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Designing for impact

As a child, Honey Bajaj accompanied her father on business trips to Nathu La at the India-China border in Sikkim. Soldiers’ quarters there were at an altitude of 14,140 feet above sea level, and safe drinking water was difficult to come by. The only method for accessing water was converting snow using kerosene oil and a stove, but this caused pollution and left the water unfiltered.

A natural problem-solver, Bajaj was inspired to develop a way to provide clean drinking water for the soldiers. “The result was a case study of the camps and outposts of the Indian Army in Sikkim that was presented to senior officials,” she said.

After two months of research and prototyping, she finalized the design for a manual filter to melt snow into purified water.

Today, Bajaj is a member of the inaugural class of the Integrated Design and Management program, a master’s curriculum designed to produce new business models, great products, and the creativity to solve complex, hard-to-define problems. The program is offered jointly by MIT’s Sloan School of Management and the MIT School of Engineering. Bajaj has come a long way to get here. She was raised in the foothills of the Himalayas in Siliguri, India, where she studied at St. Joseph’s, Matigara, an all-girls’ convent school.

Following high school, she completed a bachelor’s program in English Honors at the University of Delhi, and then a second bachelor’s program in product and user interface design at the Srishti School of Art, Design and Technology.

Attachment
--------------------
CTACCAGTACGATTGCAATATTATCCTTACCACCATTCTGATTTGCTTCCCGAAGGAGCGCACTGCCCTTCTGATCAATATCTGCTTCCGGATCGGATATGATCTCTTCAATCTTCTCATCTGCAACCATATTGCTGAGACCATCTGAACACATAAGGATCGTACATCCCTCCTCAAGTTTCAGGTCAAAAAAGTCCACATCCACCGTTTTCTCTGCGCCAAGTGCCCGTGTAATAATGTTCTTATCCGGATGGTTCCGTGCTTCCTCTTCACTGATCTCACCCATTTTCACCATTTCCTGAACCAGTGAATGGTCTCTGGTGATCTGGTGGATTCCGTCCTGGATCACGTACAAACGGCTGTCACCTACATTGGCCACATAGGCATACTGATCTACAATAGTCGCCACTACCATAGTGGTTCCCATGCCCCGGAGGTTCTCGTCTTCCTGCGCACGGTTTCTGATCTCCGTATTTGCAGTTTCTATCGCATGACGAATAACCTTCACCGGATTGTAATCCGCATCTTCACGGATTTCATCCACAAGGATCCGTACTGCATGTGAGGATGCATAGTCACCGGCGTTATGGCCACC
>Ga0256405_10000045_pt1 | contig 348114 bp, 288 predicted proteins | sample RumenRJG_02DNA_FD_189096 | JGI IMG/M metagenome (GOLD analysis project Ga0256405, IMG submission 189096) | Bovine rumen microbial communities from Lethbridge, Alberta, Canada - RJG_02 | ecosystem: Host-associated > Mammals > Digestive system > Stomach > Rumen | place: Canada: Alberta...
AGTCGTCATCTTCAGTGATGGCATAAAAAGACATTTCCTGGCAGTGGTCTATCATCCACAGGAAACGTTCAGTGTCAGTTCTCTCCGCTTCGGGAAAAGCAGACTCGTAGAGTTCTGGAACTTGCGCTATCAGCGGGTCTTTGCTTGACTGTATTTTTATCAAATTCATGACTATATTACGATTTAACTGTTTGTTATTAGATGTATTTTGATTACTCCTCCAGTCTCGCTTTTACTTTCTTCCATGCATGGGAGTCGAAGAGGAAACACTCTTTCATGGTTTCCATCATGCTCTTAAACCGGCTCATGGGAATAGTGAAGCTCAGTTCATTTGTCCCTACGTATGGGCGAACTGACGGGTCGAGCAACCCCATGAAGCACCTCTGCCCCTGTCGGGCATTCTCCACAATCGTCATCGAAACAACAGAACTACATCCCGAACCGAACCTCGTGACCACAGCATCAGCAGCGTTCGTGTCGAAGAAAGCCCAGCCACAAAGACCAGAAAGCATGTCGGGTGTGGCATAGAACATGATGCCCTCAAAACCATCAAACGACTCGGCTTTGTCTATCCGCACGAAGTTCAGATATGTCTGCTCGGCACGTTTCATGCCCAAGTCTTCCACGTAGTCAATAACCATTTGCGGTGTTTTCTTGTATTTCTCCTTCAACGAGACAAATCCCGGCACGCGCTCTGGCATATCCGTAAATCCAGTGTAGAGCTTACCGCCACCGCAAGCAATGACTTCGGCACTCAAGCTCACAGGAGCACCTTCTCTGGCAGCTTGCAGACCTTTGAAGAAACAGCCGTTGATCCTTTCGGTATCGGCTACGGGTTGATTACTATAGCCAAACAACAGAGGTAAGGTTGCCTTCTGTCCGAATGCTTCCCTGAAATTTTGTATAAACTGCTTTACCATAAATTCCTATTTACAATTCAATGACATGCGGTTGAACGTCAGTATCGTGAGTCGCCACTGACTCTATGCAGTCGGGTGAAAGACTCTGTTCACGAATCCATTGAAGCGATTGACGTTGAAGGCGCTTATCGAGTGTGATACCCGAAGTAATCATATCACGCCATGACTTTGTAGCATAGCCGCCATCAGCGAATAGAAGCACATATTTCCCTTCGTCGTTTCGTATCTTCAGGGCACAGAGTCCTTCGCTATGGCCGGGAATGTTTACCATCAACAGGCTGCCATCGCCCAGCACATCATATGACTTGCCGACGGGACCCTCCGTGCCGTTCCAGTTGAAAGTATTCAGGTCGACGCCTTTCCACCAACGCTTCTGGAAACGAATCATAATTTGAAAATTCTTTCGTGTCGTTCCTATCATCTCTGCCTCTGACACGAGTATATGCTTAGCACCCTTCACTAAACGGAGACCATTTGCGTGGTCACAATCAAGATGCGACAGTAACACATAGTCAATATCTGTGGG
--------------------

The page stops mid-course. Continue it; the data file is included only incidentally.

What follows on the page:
“‘Success is the worst teacher; hence be fearless and take action.’ That’s the attitude which was instilled in me by my parents and my aunt, who played a special role in my life from the time I was born,” said Bajaj. “These are the mantras that have helped me move my work forward.”

MIT’s Integrated Design and Management program was Bajaj’s next educational pursuit. The program is not only providing her with management and engineering skills, but is also helping to broaden her perspective as a designer and entrepreneur, she said. “This program will create leaders who will build organizations to create innovative and sustainable products, services, and systems,” said Bajaj, who will graduate in 2017.

Bajaj’s work focuses on designing for impact, especially among the largest, poorest segment of the world’s population. She is working to understand the market’s needs in health care, education, energy, and accessibility. After traveling through 16 states in India, she has gained a working knowledge of maternal and infant mortality issues, rural transportation challenges, emerging markets, use of technology in classrooms, energy consumption practices, and electricity needs in rural areas.

In 2010, Bajaj joined the founders of Embrace, an organization dedicated to improving health care for children in developing countries. In India, she helped to design and invent an affordable infant warmer. The Embrace Warmer, a non-electric warmer that can be used in clinical or home environments, helps to protect premature and low-birth weight babies from hypothermia.

While at MIT, Bajaj serves as the executive co-chair of the Graduate Women at MIT, a student-led group founded in 2009. The role allows her to be involved with the personal and professional development of MIT’s graduate women.

Going forward, Bajaj hopes to create opportunities for women in her native country. “I aim to set up a non-profit program for training young girls and women to discover their talent, along with helping them start an entrepreneurial journey,” she said.

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